Ever wonder what it takes to grow corn in Nebraska? In our new video series titled “The Journey”, Nebraska Corn Board's intern, Morgan Schilling, will follow Nebraska Corn throughout the 2016 growing season explaining everything from planting, growth stages of corn, soil nutrients, irrigation, harvest and more! We hope this series provides some useful insight to the steps Nebraska farmers take to raise their corn crop every year.
Just joining us? Start at the beginning!
Episode 1:Series Introduction
Episode 2: Planting Process of CornThe second episode of 'The Journey' covered how a planting machine works and also what goes into corn hybrid selection.
The planter which is demonstrated in the video is John Deere's ExactEmerge planter. This planter is one of their newer models and has the capability to plant corn at speeds of up to 10mph.
First, the seed is transferred from a bulk tank at the front of the planter into the individual seed box for each row via a plastic tube. The seed then travels through a seed disk which singulates the seed. While traveling in the seed disk, each individual seed will eventually get pushed out of the disk by a paddle. The seed is pushed out into a brush belt, which runs the length of the seed cartridge. While traveling down the seed cartridge by the brush belt, the seed passes a seed sensor which monitors population, singulation and seed spacing. After passing the sensor, the seed is then carried the remainder of the way down the seed cartridge by the brush belt, and eventually lays into the furrow in the soil which is made by the opening disks that are located in front of the cartridge. After the seed is placed in the furrow, two closing disks close the topsoil over the seed and the seed is then successfully planted into the ground.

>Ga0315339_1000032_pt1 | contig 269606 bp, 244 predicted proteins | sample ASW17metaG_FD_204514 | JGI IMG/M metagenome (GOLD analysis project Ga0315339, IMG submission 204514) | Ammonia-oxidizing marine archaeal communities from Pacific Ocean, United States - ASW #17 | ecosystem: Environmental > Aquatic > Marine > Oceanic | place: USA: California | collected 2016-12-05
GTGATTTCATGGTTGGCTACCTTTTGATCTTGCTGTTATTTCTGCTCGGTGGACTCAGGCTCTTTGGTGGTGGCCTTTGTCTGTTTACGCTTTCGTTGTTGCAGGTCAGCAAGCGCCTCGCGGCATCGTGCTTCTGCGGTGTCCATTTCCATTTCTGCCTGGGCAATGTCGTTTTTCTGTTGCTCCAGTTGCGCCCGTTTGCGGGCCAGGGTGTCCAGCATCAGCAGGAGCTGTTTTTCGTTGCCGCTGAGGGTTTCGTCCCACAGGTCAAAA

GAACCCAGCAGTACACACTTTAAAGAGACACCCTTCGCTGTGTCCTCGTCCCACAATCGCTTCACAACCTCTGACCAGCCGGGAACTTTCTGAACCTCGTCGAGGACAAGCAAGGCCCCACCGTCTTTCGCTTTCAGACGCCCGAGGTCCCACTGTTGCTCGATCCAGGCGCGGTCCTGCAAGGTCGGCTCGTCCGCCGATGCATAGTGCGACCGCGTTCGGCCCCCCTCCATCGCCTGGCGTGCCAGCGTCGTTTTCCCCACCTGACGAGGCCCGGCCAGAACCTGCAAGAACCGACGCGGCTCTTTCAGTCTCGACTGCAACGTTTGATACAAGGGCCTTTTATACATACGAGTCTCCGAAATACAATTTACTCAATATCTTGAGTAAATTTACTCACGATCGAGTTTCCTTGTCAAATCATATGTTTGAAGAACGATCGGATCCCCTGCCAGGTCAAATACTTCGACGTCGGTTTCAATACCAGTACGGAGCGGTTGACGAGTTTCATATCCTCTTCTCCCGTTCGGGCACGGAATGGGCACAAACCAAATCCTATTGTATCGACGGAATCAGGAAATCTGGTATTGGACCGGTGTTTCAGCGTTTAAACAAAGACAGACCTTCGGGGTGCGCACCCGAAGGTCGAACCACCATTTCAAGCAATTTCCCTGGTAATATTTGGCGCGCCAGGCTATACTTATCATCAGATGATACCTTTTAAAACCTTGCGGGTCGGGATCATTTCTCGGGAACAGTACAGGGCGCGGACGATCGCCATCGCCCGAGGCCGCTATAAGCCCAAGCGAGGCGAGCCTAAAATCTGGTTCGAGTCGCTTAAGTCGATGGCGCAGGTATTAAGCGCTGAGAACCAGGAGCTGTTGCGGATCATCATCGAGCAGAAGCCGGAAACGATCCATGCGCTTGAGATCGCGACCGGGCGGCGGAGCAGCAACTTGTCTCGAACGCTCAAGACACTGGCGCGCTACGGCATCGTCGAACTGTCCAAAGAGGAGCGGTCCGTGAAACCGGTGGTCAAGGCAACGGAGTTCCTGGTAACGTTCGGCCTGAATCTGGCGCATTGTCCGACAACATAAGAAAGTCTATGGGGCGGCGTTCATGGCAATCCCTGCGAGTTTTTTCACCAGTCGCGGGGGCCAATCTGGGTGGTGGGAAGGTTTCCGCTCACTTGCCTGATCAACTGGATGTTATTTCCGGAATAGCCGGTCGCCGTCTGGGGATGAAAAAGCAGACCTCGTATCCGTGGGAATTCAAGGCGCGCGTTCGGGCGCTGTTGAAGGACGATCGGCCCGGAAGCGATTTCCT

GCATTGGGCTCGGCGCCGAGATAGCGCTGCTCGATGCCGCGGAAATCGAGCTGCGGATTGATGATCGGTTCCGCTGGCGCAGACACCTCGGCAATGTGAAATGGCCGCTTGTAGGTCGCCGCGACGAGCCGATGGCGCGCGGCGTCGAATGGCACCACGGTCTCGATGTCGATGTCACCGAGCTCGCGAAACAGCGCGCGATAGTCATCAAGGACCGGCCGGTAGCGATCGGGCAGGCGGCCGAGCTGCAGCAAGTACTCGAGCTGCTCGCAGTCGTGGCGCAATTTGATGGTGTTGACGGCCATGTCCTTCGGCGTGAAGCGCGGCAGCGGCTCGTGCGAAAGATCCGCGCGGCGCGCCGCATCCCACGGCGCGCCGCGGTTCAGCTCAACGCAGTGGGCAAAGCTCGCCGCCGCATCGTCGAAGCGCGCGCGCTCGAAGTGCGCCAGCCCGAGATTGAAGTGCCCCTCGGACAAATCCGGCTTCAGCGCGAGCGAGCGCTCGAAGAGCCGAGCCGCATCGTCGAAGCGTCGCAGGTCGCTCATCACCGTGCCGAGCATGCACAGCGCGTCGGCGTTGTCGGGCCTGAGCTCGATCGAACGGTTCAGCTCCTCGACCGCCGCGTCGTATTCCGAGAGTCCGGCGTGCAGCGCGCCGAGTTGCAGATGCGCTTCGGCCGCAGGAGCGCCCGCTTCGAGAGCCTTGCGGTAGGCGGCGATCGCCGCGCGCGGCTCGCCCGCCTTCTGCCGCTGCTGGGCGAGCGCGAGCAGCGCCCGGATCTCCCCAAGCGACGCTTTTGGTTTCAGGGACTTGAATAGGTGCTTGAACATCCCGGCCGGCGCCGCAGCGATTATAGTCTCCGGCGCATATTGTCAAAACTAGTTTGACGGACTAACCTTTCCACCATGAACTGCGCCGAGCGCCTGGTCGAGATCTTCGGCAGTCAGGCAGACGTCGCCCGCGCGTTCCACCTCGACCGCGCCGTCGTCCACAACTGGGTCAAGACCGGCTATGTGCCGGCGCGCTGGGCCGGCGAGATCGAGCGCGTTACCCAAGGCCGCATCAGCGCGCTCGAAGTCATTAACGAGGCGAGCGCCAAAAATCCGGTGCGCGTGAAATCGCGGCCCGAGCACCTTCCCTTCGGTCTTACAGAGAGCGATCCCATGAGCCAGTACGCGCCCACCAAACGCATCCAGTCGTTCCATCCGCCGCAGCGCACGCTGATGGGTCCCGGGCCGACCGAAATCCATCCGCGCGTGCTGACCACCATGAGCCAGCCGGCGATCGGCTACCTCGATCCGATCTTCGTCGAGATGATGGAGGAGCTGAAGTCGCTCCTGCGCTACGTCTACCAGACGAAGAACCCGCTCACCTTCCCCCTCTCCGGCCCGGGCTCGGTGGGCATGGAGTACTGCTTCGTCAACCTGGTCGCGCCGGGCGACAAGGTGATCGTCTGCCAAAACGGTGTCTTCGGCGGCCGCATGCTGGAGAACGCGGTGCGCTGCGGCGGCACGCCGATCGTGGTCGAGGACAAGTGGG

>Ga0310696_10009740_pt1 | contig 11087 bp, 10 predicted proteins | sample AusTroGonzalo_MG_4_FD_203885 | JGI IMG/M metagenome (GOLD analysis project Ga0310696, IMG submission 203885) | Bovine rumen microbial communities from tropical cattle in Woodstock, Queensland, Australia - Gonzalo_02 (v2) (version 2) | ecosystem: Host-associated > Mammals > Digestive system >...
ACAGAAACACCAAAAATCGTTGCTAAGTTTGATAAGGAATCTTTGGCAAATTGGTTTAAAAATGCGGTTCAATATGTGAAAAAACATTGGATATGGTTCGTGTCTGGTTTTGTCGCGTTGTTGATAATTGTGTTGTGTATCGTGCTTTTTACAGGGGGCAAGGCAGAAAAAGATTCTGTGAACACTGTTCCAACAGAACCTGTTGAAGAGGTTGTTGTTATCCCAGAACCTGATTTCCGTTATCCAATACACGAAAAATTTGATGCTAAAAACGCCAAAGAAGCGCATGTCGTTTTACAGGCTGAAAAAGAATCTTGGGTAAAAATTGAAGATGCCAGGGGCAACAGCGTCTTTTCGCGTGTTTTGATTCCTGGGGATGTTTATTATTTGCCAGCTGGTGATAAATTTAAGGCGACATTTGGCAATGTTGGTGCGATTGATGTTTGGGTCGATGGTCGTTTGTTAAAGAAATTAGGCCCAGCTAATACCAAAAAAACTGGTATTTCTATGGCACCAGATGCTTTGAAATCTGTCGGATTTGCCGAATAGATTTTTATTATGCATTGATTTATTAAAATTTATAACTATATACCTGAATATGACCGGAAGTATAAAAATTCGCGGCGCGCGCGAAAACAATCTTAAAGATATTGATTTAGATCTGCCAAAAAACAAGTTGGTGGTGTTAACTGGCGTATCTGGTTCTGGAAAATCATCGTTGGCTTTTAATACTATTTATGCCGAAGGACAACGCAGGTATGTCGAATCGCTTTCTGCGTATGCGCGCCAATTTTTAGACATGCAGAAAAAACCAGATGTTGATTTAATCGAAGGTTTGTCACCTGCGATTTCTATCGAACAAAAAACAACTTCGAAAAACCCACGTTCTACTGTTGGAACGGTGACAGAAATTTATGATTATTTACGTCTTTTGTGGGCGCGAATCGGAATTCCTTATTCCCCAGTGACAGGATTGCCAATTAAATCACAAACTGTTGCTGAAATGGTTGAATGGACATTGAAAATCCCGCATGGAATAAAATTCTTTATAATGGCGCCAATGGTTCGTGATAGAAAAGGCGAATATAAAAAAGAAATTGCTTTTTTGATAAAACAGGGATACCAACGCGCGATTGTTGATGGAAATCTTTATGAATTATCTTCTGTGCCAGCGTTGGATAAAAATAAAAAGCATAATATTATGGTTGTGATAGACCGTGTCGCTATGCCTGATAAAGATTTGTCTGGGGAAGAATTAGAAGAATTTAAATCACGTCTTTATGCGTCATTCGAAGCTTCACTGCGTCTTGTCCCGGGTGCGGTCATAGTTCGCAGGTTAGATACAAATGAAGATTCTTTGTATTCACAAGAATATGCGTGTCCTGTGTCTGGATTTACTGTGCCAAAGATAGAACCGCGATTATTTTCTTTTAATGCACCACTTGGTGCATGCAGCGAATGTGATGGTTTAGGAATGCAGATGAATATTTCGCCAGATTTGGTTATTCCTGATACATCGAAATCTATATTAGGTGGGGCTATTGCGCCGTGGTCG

During the off-season of farming, growers are often times deciding which type of corn seed they want to plant. There are many different types of corn seed which can be planted. These different types of seed are referred to as hybrids.
Hybrid selection can be based off of several things. One of these things is the field's previous history. If the field has had problems with certain pests, diseases or weeds in the past, a hybrid can be selected to prevent these things from happening again. Often times these hybrids will make the plant deter insects and disease, or can make the plant immune to certain types of chemicals so the field can be sprayed to kill the pests or weeds without harming the corn plant.
Rainfall and irrigation amounts are also often times taken into consideration when selecting a corn hybrid. There are certain hybrids that can handle heat and dry conditions better. These hybrids possess different physical characteristics such as less droopy leaves in order to attract less sunlight and retain more moisture. These hybrids also will usually have a shorter growing season than that of an irrigated corn crop.
There are even corn hybrids which are planted primarily for the use of ethanol. These plants produce a grain which contains a certain enzyme which is needed in the production of ethanol. By already possessing these enzymes, there is no need for any additional adding of products in the distillation process which decreases production time and cost.
As you can see, there are many things that go into the planting process of our Nebraska corn. It's not as easy as hooking up the planter and filling it with corn seed, there is a lot of thought process and thorough calculating in order to produce a maximum yielding crop.
Watch the full episode below...